Last week has been a frantic time in preparing Mr JCR for his fantastic 2,000+km ride in the Giro Di Muscoli. This has been at least three years in the making, a ride to mark Mr JCR’s 60th birthday and in support of our very dear friend Gerben who has ALS or MND as it’s known in the UK.
Do you remember the ice bucket challenge – and the answer is probably yes. Do you remember what it was for, other than going viral on YouTube – chances are the answer is no. The IBC was to get funds and global awareness up for the horrid, horrid disease that strikes down people in their prime. The Giro Di Muscoli is a ride encompassing UK, Holland and Italy, to provide funds for all three of the ALS/MND charities in those countries.
Gerben was the inspiration behind the challenge and we were going to see him and Jeanne in Arnhem prior to the big launch of GDM.
Mr JCR was riding, JCR was merely the back up car/humping luggage/hotel room setting up person. Friday was the big drive to Holland, followed by a rather tasty Thai meal, socially distanced of course with Jeanne and Gerben. Saturday Mr JCR rode to Hook of Holland and I followed lazily behind in the car to our hotel in The Hague. Saturday night a lovely meal with our friends Gerard and Bernadette, eating at their house, another socially distanced engagement, with glorious food and company.
Sunday, Mr JCR riding back to Arnhem from Hook of Holland, with a whole host of riders all wanting to support their dear friends Gerben and Jeanne. Again social distance rules maintained with plenty of hand sanitiser and masks around and Covid tracking forms filled in. Oh and a small matter of having raised over 91,000 euros at the end of the ride. Sunday evening a beer in the garden with Gerben and Jeanne, just basking in the glory of the moment and the achievement. Now let’s be clear, the glory and achievement are not mine, they belong to everybody else, but it was fantastic to sit and mull over how a rather vague idea of a 60th birthday challenge had morphed into a European Grand Tour of amateur cyclists, some of whom last sat on bikes when they were kids.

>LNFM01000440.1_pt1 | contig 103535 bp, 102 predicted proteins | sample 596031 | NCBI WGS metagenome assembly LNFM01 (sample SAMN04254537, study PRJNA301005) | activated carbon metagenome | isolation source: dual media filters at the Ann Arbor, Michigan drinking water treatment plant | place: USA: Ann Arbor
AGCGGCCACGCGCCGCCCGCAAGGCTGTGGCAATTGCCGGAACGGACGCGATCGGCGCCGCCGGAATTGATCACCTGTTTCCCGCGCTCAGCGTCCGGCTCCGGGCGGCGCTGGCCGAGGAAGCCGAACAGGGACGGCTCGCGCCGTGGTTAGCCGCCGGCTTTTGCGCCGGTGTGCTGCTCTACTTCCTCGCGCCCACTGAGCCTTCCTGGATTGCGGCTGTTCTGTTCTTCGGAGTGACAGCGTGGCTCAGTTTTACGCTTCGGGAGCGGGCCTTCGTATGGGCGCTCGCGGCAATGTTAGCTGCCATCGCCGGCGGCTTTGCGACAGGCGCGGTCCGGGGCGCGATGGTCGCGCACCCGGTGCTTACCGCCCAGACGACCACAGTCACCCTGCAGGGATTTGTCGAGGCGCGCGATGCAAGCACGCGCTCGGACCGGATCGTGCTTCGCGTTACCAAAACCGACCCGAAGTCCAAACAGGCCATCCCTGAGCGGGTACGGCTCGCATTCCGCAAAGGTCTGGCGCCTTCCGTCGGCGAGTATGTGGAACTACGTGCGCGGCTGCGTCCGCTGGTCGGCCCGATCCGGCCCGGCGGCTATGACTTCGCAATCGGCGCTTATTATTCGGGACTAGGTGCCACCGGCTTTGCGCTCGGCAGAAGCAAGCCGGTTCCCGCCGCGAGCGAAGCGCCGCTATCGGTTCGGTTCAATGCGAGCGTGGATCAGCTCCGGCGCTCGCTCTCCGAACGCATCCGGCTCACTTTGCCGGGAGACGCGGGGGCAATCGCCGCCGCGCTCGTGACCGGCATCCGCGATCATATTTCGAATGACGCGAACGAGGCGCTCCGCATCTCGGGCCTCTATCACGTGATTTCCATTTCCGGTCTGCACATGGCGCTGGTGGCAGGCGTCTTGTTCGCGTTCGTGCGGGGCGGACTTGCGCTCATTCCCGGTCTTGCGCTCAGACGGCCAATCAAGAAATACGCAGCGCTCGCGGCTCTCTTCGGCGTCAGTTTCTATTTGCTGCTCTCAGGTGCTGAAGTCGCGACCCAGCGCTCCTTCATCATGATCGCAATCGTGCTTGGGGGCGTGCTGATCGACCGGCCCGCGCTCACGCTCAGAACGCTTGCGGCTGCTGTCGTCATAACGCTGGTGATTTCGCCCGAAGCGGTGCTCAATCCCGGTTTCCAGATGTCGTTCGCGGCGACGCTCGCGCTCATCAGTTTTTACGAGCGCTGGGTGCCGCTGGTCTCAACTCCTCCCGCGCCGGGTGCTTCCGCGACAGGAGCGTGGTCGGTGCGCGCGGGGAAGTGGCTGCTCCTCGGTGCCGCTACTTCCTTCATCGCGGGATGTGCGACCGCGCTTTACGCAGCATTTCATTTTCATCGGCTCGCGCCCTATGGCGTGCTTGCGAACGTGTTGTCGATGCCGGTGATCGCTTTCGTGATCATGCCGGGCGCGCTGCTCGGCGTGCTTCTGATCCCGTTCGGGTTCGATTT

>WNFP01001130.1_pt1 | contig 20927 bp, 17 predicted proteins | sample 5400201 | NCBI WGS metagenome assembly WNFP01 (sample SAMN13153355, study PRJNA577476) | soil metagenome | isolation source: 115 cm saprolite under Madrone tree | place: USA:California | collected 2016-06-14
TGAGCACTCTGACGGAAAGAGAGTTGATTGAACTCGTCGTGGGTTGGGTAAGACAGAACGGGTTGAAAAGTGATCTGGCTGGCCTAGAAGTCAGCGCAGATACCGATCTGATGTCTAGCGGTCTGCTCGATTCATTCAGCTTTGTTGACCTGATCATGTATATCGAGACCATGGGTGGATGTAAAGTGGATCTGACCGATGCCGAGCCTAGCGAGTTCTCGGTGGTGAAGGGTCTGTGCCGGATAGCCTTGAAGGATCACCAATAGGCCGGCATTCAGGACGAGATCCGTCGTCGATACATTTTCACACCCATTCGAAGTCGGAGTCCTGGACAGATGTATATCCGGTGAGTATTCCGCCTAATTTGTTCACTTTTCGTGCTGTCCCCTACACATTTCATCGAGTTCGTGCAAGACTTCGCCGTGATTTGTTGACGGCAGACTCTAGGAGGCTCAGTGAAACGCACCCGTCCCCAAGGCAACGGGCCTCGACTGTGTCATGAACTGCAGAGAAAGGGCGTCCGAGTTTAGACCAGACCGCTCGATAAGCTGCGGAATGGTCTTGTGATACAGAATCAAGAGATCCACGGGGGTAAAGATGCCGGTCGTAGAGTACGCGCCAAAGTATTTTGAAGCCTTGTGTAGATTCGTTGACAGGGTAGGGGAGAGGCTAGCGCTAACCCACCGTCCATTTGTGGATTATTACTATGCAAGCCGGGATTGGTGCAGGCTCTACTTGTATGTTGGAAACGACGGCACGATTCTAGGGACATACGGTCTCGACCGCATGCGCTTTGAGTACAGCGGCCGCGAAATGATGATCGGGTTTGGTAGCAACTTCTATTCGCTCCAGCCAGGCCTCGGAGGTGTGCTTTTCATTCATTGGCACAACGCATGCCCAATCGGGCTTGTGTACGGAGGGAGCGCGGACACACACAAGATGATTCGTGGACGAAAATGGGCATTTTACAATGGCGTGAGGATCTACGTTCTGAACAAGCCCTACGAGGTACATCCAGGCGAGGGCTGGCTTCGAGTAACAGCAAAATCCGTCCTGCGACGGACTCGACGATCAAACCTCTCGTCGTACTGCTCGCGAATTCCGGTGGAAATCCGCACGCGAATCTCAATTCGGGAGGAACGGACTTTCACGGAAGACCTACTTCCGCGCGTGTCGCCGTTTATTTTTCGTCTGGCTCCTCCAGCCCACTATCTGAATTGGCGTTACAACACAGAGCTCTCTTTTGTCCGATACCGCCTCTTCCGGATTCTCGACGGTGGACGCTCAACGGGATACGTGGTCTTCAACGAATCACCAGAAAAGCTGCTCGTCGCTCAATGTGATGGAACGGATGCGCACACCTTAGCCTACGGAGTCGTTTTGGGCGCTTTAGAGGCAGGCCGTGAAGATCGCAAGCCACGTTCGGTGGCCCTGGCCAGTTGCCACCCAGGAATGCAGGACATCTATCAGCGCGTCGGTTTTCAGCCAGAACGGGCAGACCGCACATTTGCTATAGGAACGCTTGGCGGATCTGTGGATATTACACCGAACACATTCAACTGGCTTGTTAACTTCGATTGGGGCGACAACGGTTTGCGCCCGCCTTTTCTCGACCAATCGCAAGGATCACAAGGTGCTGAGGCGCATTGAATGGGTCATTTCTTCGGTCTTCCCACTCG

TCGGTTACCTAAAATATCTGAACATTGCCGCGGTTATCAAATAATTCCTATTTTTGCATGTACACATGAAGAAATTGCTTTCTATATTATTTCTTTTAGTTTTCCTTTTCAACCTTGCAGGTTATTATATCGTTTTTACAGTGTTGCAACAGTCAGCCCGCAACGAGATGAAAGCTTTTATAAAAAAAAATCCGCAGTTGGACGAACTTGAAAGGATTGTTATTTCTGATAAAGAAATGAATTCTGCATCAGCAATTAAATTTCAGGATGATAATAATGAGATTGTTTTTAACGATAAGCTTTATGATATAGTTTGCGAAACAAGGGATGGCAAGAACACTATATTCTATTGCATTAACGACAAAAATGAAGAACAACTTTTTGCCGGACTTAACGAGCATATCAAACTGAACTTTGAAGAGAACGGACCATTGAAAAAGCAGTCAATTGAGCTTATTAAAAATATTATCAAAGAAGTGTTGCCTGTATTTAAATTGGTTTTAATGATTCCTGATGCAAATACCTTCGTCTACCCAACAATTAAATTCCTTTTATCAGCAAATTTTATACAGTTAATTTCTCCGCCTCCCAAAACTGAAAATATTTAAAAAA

Monday, Mr JCR riding to Maastricht, where we hope Boris might sign a ‘we are not leaving the EU’ treaty. Fat chance of that occurring, but a dead certainty that the Giro Di Muscoli riders would get there, continuing their efforts to complete the Giro. Another evening, another meal – Mr JCR can afford the calories, JCR however cannot… Time to start running once more.
Tuesday, Mr and Mrs JCR driving home from Maastricht. Arrive home, pizza, unpack, realise washbag left at hotel in Maastricht, swear a lot, sleep.
Wednesday, Mr JCR riding to San Marino, Mrs JCR washing, more unpacking, shopping, admin
Thursday, Mr JCR riding to Ancona. JCR doing a fish run, about time too!
I left a little later than I ought to, but it was low 20s temperature wise and not too bad. The plan was to ease my legs back into running by running to collect fish and walking back up those pesky hills once more. That’s about 3.5km running downhill/on the flat and about 4k return journey (because I always start my run with a warm up walk, which is never measured on the MMR app.
I winded my way towards Mill Lane, taking it nice and easy, heading towards the road leading to Royston Vasey. No-one around, but that is quite normal in September, when the children are back at work and the long lazy holiday days of August are over, Le Marche goes back to being Sleepyville. I was wondering who I’d see en-route when a car pulled up alongside, it was our friend J who wanted to know how the Giro Di Muscoli weekend had gone, and how were Gerben and Jeanne, and did we have a nice time in Den Haag. A very pleasant chat all in all, punctuated by what now seemed to be a stream of traffic diverted from the Milano tangenziale road. I’ve never seen so many cars, some were okay passing J, others a little tetchier. Our friend F passed by in his wonky number plate Land Rover, now we’d got traffic coming the other way. Time to give up the chat and to carry on running. I had forgotten MMR was running and Mechanical Voice Lady told me I’d managed 0.6 of a km in about 28 minutes, maybe this is not the run to monitor my pace!
J was shopping for guests and buying bread from the bakery in Royston Vasey. The bakery was definitely just for ‘local people’ in its old building as you could never, ever tell when it was open. They didn’t seem to like having an opening hours board and the door was a big wooden ‘portone’ with no windows. Many was the time I had the embarrassment of pushing at a locked door, or worse the door opening, going in and being told that the bakery was closed for cleaning.